In 2010, Robert also did voice work as Gabriel, the video game’s hero, in ‘Castlevania: Lord of Shadow’. This was followed by 2013’s ‘Castlevania: Lords of Shadow – Mirror of Fate’ and 2014’s ‘Castlevania: Lords of Shadow’. In addition, he recorded an audiobook, titled ‘The Cutting Room’.

After wrapping up ‘Stargate Universe’, Robert took on another big television role. Beginning in fall 2011, Carlyle has played Mr. Gold (Rumplestiltskin) in the fantasy television show ‘Once Upon a Time’. His character is a malevolent trickster, a wizard and a manipulator, who can spin straw into gold and enjoys making deals with those he comes across. Robert finds the character fascinating: with Rumplestiltskin he gets to be creative. The show was an immediate hit, a fan favourite that was recently renewed for a 7th season. “The whole ‘Once Upon a Time’ thing is a phenomenon now,” Robert admits. “There’s some kind of community that has gathered, and the notion of Beauty And The Beast is a big thing for them – that anyone is capable of love and being loved. They fly the flag for the Rumpelstiltskin/Belle relationship in the show. They absolutely love it and they’re so supportive. I’ve never known anything like it.”

Robert as Dr. Nicholas Rush in the TV Series Stargate Universe in 2009, in which he had the lead role. Portrait session for the TV Series Once Upon a Time in 2011, in which he stars as two characters, Mr. Gold and Rumplestiltskin. Production still from the 2012 indie movie California Solo, for which he got a lot of recognition. In 2015 Robert directed his first movie, The Legend of Barney Thomson, in which he also starred as the title character. Robert on set of T2 Trainspotting in Blackburn, Scotland in May 28, 2016, where he returned as the epic character Begbie.

Robert Carlyle relocated to Canada for ‘Once Upon a Time’, where he has largely spent the last seven years. “An actor is only an actor if he’s acting, you know? So I’m on camera every day for nine months, and it’s fantastic to get the opportunity to do that. The level of these productions is high – $3-4 million per episode. You could make two movies for that over here. And, as you know, American television has gone through the roof in the last 10 years. People wouldn’t have touched it 15 years ago, but now people are queuing up to get in, so I think I was kind of lucky to get in when I did.” ‘Once Upon a Time’ will return to ABC during autumn 2017.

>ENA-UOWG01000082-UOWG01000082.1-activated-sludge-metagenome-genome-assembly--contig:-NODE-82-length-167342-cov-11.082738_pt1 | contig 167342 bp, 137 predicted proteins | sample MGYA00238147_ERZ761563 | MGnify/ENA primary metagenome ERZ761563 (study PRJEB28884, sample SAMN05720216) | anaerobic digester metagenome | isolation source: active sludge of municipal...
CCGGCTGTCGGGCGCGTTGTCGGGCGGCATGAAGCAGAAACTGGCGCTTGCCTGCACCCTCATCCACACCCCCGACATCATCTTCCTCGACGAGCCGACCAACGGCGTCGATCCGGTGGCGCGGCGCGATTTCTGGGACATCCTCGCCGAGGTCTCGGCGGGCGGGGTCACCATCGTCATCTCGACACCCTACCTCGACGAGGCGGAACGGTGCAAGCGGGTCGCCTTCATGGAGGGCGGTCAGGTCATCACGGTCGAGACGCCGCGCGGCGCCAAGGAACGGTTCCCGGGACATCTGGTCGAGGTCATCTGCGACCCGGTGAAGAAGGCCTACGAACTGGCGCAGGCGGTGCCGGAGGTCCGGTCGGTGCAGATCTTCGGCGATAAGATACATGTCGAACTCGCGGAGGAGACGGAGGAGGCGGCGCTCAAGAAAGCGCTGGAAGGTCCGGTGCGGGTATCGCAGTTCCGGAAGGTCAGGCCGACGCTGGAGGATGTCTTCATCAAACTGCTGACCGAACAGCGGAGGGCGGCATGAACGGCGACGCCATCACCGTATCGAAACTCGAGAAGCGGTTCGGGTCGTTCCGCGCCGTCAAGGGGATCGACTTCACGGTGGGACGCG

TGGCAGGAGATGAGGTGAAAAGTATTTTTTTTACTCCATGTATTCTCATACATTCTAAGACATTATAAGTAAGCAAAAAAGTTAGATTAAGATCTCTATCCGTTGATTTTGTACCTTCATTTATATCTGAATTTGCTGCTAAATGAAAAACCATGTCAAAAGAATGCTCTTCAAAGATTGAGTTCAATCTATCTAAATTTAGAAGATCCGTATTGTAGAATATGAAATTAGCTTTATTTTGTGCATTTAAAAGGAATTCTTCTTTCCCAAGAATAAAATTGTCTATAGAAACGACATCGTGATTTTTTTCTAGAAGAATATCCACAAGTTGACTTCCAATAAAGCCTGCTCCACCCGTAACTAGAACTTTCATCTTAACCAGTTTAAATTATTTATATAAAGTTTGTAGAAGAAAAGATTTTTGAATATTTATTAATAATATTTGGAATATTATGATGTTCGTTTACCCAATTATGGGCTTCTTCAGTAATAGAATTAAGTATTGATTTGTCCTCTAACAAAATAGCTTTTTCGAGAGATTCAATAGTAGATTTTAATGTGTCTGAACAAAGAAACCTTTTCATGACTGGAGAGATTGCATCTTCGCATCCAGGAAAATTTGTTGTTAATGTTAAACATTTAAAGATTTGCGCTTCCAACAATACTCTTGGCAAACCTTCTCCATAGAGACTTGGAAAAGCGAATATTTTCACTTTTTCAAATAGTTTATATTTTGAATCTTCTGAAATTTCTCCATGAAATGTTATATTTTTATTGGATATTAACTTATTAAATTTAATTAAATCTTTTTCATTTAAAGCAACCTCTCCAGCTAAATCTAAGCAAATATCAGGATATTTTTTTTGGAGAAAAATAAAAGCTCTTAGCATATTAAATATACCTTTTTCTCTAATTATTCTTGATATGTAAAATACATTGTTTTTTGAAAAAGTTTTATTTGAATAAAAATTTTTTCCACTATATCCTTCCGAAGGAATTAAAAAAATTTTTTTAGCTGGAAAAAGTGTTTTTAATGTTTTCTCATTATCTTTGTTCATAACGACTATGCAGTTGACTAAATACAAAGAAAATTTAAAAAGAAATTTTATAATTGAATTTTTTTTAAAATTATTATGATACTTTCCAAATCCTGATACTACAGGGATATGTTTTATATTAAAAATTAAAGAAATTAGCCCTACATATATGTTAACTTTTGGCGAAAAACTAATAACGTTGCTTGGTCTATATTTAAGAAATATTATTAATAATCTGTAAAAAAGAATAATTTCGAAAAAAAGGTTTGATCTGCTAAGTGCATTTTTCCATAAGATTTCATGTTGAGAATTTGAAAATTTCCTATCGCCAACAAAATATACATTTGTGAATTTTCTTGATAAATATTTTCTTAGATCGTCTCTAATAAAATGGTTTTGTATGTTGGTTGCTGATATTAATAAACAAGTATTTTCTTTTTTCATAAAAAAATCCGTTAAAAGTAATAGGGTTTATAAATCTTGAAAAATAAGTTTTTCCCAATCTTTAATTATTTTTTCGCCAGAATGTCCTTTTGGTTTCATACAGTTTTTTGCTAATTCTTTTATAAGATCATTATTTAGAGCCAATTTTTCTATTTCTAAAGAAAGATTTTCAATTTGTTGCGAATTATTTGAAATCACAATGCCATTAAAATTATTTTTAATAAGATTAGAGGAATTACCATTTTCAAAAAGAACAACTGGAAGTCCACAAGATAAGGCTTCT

Returning to the big screen in 2012, Robert Carlyle received praise for his role in ‘California Solo’. He plays Lachlan MacAldonich, a former Britpop rocker-turned-agricultural worker, who faces deportation after living in Los Angeles for over a decade. Robert Carlyle won the Outstanding Acting Award at the 2012 Tallgrass Film Festival for his layered performance.

In 2015, Robert Carlyle made his debut as a film director, directing and starring as the title character in ‘The Legend of Barney Thomson’ (2015). The film takes place in Robert’s hometown, Glasgow. Says Robert: “I’d been offered this film purely as an actor about 4 or 5 times over the last 10 years, it just kept coming back, but I was always doing something else. Then I ended up in Canada working for American TV and there was a producer out there, John Lenic, who I’d become friendly with and he told me that there was a Glasgow script that I might be interested in and it was Barney again. I thought, ‘I can’t get away from this thing!’ but I knew there was something in it, and I started to get more heavily involved in it about 3 years ago.” The film co-stars the great Emma Thompson. “Emma Thompson she’s the jewel in the crown of the film, there’s no doubt about that, she’s absolutely brilliant in it”, Robert says. “Cemolina, the character she plays, is generally a guy’s part, a mad crazy serial killer-type man. There are very few parts written like that for women. So I knew I needed to find someone brave to do this.” And that he did. The film earned Scottish BAFTA Awards for Best Feature Film and for Best Actress.

In 2017, a long-awaited sequel for ‘Trainspotting’ finally saw light of day. Robert returned to the role of Begbie in ‘T2 Trainspotting’, which premiered in January. The sequel reunited the old cast and crew, including Ewan McGregor as Renton, Ewen Bremner as Spud, Jonny Lee Miller as Simon and, last but certainly not least, director Danny Boyle. In the film Begbie has just been released after serving time for 20 years. “I spoke to people who had served a lot of time, but in the end I didn’t use their experience. Real jail is a serious thing. ‘Trainspotting’ was never about that kind of reality. It has its own. It’s Trainspotting World, isn’t it? And pushing that world to the limit is the secret of the franchise. ‘Trainspotting’, the franchise. Sounds funny, eh?” Robert still names Begbie as his favourite role of all time.

“Acting is probably the greatest therapy in the world”, says Robert Carlyle, one of the most gifted British actors of his generation. “You can get a lot stuff out of you on the set so you don’t have to take it home with you at night. It’s the stuff between the lines, the empty space between those lines which is interesting.”